Women's rights campaigners have hit out at Scotland's new hate crime law claiming that it will give more protection to men wearing fishnets on a night out for a laugh than to women and girls

Women’s rights campaigners have hit out at Scotland’s new hate crime law claiming that it will give ‘more protection to men wearing fishnets on a night out for a laugh’ than to women and girls.

The storm surrounding the SNP’s controversial legislation intensified last night with feminists and free speech campaigners descending on Holyrood to protest the law that came into effect yesterday.

Amongst the loudest critics was JK Rowling who called for police to arrest her after it was revealed officers could investigate individuals for misgendering people online.

It led to her fellow Scottish authors, such as Douglas Murray, warning the Government, if they ‘want to come for her then they can come for all of us’. 

This morning, Rishi Sunak confirmed he has no plans to block Scotland’s new law and slammed plans to criminalise those saying ‘common sense things’ about gender.

‘We’re not going to do anything like that here in England,’ the Prime Minister said. ‘We should not be criminalising people saying common sense things about biological sex.’

Meanwhile, campaigners went further with their criticisms hitting out at Humza Yousaf’s government for choosing to include cross-dressers under the protected characteristics but not gender.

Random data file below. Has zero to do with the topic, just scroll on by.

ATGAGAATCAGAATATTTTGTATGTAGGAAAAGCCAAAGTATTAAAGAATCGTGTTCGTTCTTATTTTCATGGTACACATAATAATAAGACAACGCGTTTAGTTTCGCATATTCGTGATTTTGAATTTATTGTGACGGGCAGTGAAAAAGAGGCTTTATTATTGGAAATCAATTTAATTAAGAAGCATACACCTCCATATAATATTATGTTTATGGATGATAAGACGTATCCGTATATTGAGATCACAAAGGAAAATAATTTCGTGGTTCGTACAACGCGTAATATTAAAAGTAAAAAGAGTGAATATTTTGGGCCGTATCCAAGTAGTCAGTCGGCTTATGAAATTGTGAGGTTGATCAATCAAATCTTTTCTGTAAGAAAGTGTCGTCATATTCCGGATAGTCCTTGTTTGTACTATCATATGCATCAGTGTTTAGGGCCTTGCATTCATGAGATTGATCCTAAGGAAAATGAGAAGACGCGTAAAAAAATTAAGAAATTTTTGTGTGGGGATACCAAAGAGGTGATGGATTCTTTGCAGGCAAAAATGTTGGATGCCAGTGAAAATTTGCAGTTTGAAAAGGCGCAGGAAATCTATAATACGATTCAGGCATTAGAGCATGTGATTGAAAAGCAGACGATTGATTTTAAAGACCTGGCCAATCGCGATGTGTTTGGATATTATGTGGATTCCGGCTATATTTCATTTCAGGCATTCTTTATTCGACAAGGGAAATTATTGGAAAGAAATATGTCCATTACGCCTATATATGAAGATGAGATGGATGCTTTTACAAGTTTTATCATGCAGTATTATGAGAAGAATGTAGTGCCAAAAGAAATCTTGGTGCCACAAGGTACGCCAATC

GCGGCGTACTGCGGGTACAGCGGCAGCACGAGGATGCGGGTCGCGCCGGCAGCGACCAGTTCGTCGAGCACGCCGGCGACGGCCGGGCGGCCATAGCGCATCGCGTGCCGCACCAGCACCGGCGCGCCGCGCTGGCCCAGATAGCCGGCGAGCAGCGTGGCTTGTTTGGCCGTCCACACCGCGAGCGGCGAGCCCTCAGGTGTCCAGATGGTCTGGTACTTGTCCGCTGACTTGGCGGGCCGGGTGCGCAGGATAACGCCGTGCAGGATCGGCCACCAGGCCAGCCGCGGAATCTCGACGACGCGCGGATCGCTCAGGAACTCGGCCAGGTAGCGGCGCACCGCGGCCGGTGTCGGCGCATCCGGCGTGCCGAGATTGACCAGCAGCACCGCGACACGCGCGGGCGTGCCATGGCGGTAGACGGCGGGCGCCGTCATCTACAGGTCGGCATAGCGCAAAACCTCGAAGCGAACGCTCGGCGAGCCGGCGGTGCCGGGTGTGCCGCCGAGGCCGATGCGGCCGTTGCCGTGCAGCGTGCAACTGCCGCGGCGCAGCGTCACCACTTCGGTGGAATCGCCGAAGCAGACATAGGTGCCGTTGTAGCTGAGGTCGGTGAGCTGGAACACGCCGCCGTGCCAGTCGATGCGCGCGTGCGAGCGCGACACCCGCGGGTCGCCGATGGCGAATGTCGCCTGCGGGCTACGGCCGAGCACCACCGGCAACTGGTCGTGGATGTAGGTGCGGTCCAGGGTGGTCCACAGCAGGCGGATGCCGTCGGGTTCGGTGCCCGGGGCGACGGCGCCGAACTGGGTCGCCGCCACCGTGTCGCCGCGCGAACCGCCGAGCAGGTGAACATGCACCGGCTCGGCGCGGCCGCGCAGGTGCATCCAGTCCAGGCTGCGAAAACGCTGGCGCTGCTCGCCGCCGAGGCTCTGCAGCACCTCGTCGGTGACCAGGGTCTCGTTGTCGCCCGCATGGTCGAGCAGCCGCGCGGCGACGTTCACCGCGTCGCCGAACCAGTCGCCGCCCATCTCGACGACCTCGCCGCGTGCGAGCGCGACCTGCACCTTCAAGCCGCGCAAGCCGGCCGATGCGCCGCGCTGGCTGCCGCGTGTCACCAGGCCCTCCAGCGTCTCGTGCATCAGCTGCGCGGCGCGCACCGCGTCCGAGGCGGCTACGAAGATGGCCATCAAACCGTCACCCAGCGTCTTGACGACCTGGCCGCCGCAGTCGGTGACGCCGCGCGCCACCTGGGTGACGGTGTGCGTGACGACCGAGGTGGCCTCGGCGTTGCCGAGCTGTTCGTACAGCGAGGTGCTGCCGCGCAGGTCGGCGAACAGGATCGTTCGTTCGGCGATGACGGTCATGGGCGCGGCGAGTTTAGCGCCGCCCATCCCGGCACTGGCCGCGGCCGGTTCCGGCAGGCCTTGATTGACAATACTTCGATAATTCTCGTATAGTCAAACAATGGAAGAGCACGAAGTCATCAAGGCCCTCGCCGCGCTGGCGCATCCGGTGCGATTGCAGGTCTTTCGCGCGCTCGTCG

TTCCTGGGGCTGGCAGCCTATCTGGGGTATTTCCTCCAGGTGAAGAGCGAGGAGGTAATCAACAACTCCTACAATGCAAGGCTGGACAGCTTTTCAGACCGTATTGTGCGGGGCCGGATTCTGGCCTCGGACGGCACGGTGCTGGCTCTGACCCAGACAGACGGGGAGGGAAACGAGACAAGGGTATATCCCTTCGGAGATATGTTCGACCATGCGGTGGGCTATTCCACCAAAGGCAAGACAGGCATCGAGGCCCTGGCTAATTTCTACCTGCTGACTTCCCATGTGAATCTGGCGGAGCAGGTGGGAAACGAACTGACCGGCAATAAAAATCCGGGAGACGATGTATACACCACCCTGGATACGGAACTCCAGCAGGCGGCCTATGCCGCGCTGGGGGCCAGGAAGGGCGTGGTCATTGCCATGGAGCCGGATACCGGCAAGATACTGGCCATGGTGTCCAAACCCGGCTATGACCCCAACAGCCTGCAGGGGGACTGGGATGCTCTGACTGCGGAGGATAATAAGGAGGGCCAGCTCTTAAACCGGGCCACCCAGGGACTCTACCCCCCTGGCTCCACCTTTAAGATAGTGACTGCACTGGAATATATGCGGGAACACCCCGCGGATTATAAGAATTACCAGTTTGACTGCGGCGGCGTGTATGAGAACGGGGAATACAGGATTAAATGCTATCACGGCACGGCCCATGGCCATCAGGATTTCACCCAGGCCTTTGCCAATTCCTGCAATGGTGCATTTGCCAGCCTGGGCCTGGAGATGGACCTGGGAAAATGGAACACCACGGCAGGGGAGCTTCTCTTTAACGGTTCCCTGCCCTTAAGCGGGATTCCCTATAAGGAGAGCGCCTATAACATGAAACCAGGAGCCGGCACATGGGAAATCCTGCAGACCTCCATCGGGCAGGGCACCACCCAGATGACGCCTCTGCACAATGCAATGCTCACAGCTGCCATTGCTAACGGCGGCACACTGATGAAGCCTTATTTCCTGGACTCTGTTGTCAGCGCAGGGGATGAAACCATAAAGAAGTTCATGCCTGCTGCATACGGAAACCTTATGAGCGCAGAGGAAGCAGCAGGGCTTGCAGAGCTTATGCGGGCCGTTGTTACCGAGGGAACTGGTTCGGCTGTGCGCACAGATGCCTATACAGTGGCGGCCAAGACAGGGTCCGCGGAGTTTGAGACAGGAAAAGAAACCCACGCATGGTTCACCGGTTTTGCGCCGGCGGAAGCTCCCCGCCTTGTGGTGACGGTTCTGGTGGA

Speaking on BBC Woman’s Hour this morning, Susan Smith, co-director of For Women Scotland said: ‘We have a really, really mad thing here as under transgender identity we have people who occasionally cross dress. 

Women's rights campaigners have hit out at Scotland's new hate crime law claiming that it will give more protection to men wearing fishnets on a night out for a laugh than to women and girls

Women’s rights campaigners have hit out at Scotland’s new hate crime law claiming that it will give more protection to men wearing fishnets on a night out for a laugh than to women and girls

Susan Smith, co-director of For Women Scotland said: 'We have a really, really mad thing here as under transgender identity we have people who occasionally cross dress'

Susan Smith, co-director of For Women Scotland said: ‘We have a really, really mad thing here as under transgender identity we have people who occasionally cross dress’

It sparked fury amongst feminist activists and others, including prominent critic JK Rowling who dared Police Scotland to arrest her under the new laws.

It sparked fury amongst feminist activists and others, including prominent critic JK Rowling who dared Police Scotland to arrest her under the new laws.

Fellow Scottish authors, such as Douglas Murray, warning to the Government if they 'want to come for her then they can come for all of us'

Fellow Scottish authors, such as Douglas Murray, warning to the Government if they ‘want to come for her then they can come for all of us’

‘The example given by the Equality Network who pushed for this is that it might cover someone going to the Rocky Horror Show where a man who is dressed up in stockings for a night out for a bit of a joke and is a victim of a crime could make a complaint under a hate crime report.